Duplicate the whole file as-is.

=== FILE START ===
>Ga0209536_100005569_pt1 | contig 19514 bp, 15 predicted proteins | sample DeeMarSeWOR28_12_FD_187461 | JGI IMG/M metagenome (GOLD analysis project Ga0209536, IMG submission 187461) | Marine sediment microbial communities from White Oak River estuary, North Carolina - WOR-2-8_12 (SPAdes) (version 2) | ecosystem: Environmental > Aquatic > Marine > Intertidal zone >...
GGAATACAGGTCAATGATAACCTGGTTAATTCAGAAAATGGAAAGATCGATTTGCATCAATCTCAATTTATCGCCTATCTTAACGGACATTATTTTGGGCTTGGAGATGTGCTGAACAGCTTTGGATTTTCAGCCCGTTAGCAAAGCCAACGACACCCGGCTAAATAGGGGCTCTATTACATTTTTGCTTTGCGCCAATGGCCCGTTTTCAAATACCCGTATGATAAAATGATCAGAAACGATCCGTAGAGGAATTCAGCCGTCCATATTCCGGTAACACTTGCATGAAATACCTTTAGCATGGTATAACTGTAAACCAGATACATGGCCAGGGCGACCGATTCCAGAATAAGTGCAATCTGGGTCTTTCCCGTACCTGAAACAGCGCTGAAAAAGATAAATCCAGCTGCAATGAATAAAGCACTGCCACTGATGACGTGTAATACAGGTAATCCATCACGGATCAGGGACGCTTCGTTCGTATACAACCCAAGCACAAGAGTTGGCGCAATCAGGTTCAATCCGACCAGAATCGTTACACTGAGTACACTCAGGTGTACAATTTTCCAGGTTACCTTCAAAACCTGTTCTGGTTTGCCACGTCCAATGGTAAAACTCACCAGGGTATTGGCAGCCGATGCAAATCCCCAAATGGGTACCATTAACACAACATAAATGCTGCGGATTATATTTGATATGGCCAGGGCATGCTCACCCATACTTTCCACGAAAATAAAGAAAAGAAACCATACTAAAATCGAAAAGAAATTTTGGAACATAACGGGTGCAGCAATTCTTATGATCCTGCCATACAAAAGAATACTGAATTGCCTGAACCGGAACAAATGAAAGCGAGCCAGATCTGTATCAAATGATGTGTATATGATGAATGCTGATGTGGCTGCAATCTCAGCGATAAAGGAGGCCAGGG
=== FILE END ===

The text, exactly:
>Ga0209536_100005569_pt1 | contig 19514 bp, 15 predicted proteins | sample DeeMarSeWOR28_12_FD_187461 | JGI IMG/M metagenome (GOLD analysis project Ga0209536, IMG submission 187461) | Marine sediment microbial communities from White Oak River estuary, North Carolina - WOR-2-8_12 (SPAdes) (version 2) | ecosystem: Environmental > Aquatic > Marine > Intertidal zone >...
GGAATACAGGTCAATGATAACCTGGTTAATTCAGAAAATGGAAAGATCGATTTGCATCAATCTCAATTTATCGCCTATCTTAACGGACATTATTTTGGGCTTGGAGATGTGCTGAACAGCTTTGGATTTTCAGCCCGTTAGCAAAGCCAACGACACCCGGCTAAATAGGGGCTCTATTACATTTTTGCTTTGCGCCAATGGCCCGTTTTCAAATACCCGTATGATAAAATGATCAGAAACGATCCGTAGAGGAATTCAGCCGTCCATATTCCGGTAACACTTGCATGAAATACCTTTAGCATGGTATAACTGTAAACCAGATACATGGCCAGGGCGACCGATTCCAGAATAAGTGCAATCTGGGTCTTTCCCGTACCTGAAACAGCGCTGAAAAAGATAAATCCAGCTGCAATGAATAAAGCACTGCCACTGATGACGTGTAATACAGGTAATCCATCACGGATCAGGGACGCTTCGTTCGTATACAACCCAAGCACAAGAGTTGGCGCAATCAGGTTCAATCCGACCAGAATCGTTACACTGAGTACACTCAGGTGTACAATTTTCCAGGTTACCTTCAAAACCTGTTCTGGTTTGCCACGTCCAATGGTAAAACTCACCAGGGTATTGGCAGCCGATGCAAATCCCCAAATGGGTACCATTAACACAACATAAATGCTGCGGATTATATTTGATATGGCCAGGGCATGCTCACCCATACTTTCCACGAAAATAAAGAAAAGAAACCATACTAAAATCGAAAAGAAATTTTGGAACATAACGGGTGCAGCAATTCTTATGATCCTGCCATACAAAAGAATACTGAATTGCCTGAACCGGAACAAATGAAAGCGAGCCAGATCTGTATCAAATGATGTGTATATGATGAATGCTGATGTGGCTGCAATCTCAGCGATAAAGGAGGCCAGGG